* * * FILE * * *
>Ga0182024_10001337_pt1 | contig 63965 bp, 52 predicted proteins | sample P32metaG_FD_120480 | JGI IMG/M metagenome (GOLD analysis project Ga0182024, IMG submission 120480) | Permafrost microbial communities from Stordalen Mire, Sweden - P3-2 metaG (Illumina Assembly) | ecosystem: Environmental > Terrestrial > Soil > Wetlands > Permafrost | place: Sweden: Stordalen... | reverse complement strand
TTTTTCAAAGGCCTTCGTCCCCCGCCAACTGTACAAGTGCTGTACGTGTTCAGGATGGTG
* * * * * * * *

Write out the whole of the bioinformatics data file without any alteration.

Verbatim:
>Ga0182024_10001337_pt1 | contig 63965 bp, 52 predicted proteins | sample P32metaG_FD_120480 | JGI IMG/M metagenome (GOLD analysis project Ga0182024, IMG submission 120480) | Permafrost microbial communities from Stordalen Mire, Sweden - P3-2 metaG (Illumina Assembly) | ecosystem: Environmental > Terrestrial > Soil > Wetlands > Permafrost | place: Sweden: Stordalen... | reverse complement strand
TTTTTCAAAGGCCTTCGTCCCCCGCCAACTGTACAAGTGCTGTACGTGTTCAGGATGGTG